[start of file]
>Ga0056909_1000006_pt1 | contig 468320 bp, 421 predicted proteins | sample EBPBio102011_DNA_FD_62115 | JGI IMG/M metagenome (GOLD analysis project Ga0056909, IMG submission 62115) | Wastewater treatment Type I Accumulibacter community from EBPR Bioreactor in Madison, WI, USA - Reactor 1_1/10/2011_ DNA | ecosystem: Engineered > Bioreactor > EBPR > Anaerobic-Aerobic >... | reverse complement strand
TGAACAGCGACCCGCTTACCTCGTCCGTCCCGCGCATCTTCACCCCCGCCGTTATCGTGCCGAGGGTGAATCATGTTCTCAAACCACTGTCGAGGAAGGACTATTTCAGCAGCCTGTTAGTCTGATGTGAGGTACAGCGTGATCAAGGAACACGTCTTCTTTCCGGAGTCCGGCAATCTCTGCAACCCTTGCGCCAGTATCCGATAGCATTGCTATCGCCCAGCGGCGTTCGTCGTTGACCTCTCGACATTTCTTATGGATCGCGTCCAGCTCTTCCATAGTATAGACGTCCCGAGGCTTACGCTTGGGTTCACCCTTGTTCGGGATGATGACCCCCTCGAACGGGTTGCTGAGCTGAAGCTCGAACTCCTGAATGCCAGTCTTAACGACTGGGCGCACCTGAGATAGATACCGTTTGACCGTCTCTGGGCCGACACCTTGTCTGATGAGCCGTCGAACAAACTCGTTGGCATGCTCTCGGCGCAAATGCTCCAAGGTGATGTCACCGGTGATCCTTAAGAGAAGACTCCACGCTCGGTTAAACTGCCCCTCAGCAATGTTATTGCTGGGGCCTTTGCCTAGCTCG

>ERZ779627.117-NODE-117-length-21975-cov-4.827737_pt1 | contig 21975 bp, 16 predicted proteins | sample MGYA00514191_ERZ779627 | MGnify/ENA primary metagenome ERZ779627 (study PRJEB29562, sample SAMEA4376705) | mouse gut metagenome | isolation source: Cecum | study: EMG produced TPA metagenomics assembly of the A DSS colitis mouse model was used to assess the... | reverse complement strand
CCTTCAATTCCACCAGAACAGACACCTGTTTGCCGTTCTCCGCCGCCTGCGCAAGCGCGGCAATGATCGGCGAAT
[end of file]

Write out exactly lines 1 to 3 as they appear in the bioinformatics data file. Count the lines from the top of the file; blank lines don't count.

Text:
>Ga0056909_1000006_pt1 | contig 468320 bp, 421 predicted proteins | sample EBPBio102011_DNA_FD_62115 | JGI IMG/M metagenome (GOLD analysis project Ga0056909, IMG submission 62115) | Wastewater treatment Type I Accumulibacter community from EBPR Bioreactor in Madison, WI, USA - Reactor 1_1/10/2011_ DNA | ecosystem: Engineered > Bioreactor > EBPR > Anaerobic-Aerobic >... | reverse complement strand
TGAACAGCGACCCGCTTACCTCGTCCGTCCCGCGCATCTTCACCCCCGCCGTTATCGTGCCGAGGGTGAATCATGTTCTCAAACCACTGTCGAGGAAGGACTATTTCAGCAGCCTGTTAGTCTGATGTGAGGTACAGCGTGATCAAGGAACACGTCTTCTTTCCGGAGTCCGGCAATCTCTGCAACCCTTGCGCCAGTATCCGATAGCATTGCTATCGCCCAGCGGCGTTCGTCGTTGACCTCTCGACATTTCTTATGGATCGCGTCCAGCTCTTCCATAGTATAGACGTCCCGAGGCTTACGCTTGGGTTCACCCTTGTTCGGGATGATGACCCCCTCGAACGGGTTGCTGAGCTGAAGCTCGAACTCCTGAATGCCAGTCTTAACGACTGGGCGCACCTGAGATAGATACCGTTTGACCGTCTCTGGGCCGACACCTTGTCTGATGAGCCGTCGAACAAACTCGTTGGCATGCTCTCGGCGCAAATGCTCCAAGGTGATGTCACCGGTGATCCTTAAGAGAAGACTCCACGCTCGGTTAAACTGCCCCTCAGCAATGTTATTGCTGGGGCCTTTGCCTAGCTCG

>ERZ779627.117-NODE-117-length-21975-cov-4.827737_pt1 | contig 21975 bp, 16 predicted proteins | sample MGYA00514191_ERZ779627 | MGnify/ENA primary metagenome ERZ779627 (study PRJEB29562, sample SAMEA4376705) | mouse gut metagenome | isolation source: Cecum | study: EMG produced TPA metagenomics assembly of the A DSS colitis mouse model was used to assess the... | reverse complement strand